Friday, November 7, 2014

"Sex Tape," A Raunchy Comedy Without Much Raunch or Comedy

Is Jason Segel playing older of Cameron Diaz playing younger? 
It’s getting harder and harder for me to watch blandly mediocre movies. If a film is  mediocre but has something interesting going on (acting, action, dialouge, editing, cinematography, anything) – cool. Hell, even if a film totally doesn’t work but really goes for it or has some worthwhile element – cool.

But movies like Sex Tape? Not cool.

Sex Tape is a would-be raunchy comedy from director Jake Kasdan that stars Cameron Diaz and Jason Segel as a married couple that looks to rekindle their sex life by making a sex tape, only to send it out to a number of friends and family due to a convoluted plot built around i-syncing. This is a return to formula of sorts – Kasdan last directed this duo in the successful Bad Teacher, a middling raunchy comedy that at least had to good conscience to be intermittently funny and charming.

This film has no such conscience. There’s nothing all that awful about Sex Tape, but the characterizations are surface level, the resolution is hooey and the comedy aspects just don’t hit at all. Although the particulars are different, the whole thing plays like a poor-man's version of Date Night, which was sort of a poor man's version of True Lies (or any number of movies built around a marriage vastly improving after a night of hijinks).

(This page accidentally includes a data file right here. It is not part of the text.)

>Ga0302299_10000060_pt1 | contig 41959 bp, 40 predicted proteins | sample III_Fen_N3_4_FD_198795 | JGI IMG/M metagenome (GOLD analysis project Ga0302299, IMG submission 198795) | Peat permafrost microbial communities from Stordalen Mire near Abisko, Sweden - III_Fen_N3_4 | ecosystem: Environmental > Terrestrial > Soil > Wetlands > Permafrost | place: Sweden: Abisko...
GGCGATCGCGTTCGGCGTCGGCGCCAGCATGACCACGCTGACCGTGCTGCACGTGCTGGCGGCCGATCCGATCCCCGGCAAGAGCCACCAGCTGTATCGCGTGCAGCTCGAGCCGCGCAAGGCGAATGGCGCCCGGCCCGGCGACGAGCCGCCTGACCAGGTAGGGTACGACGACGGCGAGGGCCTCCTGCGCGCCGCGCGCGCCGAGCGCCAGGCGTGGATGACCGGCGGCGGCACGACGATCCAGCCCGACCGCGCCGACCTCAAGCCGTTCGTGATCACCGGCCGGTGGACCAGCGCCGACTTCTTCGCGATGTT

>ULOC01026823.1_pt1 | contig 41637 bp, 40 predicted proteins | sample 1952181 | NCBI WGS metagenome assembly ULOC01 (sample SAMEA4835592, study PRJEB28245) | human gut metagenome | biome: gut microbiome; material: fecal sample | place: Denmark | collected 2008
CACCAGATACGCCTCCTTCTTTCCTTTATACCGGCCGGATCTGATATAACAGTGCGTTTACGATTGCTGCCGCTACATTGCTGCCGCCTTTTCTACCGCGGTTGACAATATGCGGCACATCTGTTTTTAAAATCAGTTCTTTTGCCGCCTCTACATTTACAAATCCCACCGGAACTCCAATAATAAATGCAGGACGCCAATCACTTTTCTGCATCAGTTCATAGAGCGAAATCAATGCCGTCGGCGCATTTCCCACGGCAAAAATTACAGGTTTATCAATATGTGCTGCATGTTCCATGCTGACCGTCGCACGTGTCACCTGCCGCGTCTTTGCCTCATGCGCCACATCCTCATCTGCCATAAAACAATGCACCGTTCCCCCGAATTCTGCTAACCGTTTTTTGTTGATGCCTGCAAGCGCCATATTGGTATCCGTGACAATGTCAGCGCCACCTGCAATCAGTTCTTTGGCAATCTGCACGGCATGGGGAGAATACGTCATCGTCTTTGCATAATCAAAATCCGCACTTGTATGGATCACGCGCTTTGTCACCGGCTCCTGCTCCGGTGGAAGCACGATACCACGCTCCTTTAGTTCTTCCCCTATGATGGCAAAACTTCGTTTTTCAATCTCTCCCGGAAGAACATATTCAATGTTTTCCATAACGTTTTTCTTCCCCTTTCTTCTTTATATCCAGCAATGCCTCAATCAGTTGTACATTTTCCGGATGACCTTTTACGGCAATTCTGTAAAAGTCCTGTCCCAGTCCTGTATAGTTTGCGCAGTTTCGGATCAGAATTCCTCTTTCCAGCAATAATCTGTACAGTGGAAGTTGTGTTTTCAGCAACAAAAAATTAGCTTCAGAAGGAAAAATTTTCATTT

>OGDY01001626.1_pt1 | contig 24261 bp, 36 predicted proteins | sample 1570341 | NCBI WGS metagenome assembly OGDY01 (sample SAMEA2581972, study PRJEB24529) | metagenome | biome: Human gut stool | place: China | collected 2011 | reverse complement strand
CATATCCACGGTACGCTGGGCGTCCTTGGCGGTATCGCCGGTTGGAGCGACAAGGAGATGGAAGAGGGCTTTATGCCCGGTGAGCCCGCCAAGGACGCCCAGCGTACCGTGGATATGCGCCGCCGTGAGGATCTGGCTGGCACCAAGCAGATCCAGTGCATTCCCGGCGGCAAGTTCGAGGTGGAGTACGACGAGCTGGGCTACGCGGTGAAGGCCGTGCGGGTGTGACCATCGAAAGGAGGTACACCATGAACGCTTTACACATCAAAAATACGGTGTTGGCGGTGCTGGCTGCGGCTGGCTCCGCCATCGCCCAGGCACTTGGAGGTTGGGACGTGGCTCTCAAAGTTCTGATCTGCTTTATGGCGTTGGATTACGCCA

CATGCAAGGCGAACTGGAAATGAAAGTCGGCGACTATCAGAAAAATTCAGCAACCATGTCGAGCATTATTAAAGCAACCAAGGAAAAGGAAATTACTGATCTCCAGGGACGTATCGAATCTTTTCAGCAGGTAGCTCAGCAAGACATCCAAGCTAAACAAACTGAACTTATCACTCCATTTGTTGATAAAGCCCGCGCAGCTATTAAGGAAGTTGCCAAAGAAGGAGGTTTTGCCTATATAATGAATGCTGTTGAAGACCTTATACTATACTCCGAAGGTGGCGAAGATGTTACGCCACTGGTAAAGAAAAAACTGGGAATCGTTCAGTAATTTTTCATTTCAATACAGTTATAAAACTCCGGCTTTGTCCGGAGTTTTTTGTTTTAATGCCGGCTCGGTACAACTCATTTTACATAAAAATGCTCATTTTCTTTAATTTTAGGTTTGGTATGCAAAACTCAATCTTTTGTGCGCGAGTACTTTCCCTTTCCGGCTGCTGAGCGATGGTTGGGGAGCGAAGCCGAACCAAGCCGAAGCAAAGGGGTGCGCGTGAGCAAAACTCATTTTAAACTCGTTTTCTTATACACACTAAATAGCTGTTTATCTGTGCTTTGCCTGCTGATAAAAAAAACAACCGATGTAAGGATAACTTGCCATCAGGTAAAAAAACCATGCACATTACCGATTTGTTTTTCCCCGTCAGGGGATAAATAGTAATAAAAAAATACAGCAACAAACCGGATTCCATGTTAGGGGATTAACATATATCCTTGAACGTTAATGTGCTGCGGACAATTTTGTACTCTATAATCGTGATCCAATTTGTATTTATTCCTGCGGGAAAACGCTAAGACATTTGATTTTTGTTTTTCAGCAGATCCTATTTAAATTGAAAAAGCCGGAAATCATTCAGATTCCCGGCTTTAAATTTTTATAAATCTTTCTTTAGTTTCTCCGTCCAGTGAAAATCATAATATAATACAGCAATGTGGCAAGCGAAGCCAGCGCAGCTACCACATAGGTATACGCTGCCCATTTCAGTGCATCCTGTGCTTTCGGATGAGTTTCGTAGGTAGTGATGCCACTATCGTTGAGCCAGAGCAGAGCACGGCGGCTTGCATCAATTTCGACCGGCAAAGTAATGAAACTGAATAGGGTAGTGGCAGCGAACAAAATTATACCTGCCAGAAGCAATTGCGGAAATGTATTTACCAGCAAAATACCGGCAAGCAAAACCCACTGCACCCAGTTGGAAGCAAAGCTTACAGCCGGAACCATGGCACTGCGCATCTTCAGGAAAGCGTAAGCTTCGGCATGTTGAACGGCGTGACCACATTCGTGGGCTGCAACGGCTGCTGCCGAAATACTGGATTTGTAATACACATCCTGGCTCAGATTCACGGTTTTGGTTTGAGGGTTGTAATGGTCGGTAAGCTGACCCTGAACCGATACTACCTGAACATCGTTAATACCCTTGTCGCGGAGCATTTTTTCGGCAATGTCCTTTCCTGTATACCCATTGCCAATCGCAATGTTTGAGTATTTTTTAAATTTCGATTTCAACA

It’s a frustrating film, because the script has been partially credited to Segel and Nicholas Stoller, two funny and emotionally resonant collaborators who, even at their worst (The Five-Year Engagement), have been far more hit than miss.

A strong correlation can be made here between Sex Tape and a real sex tape. It probably seemed like a better idea during the planning stages, and it was likely a lot more fun to make the thing than it is to watch it. D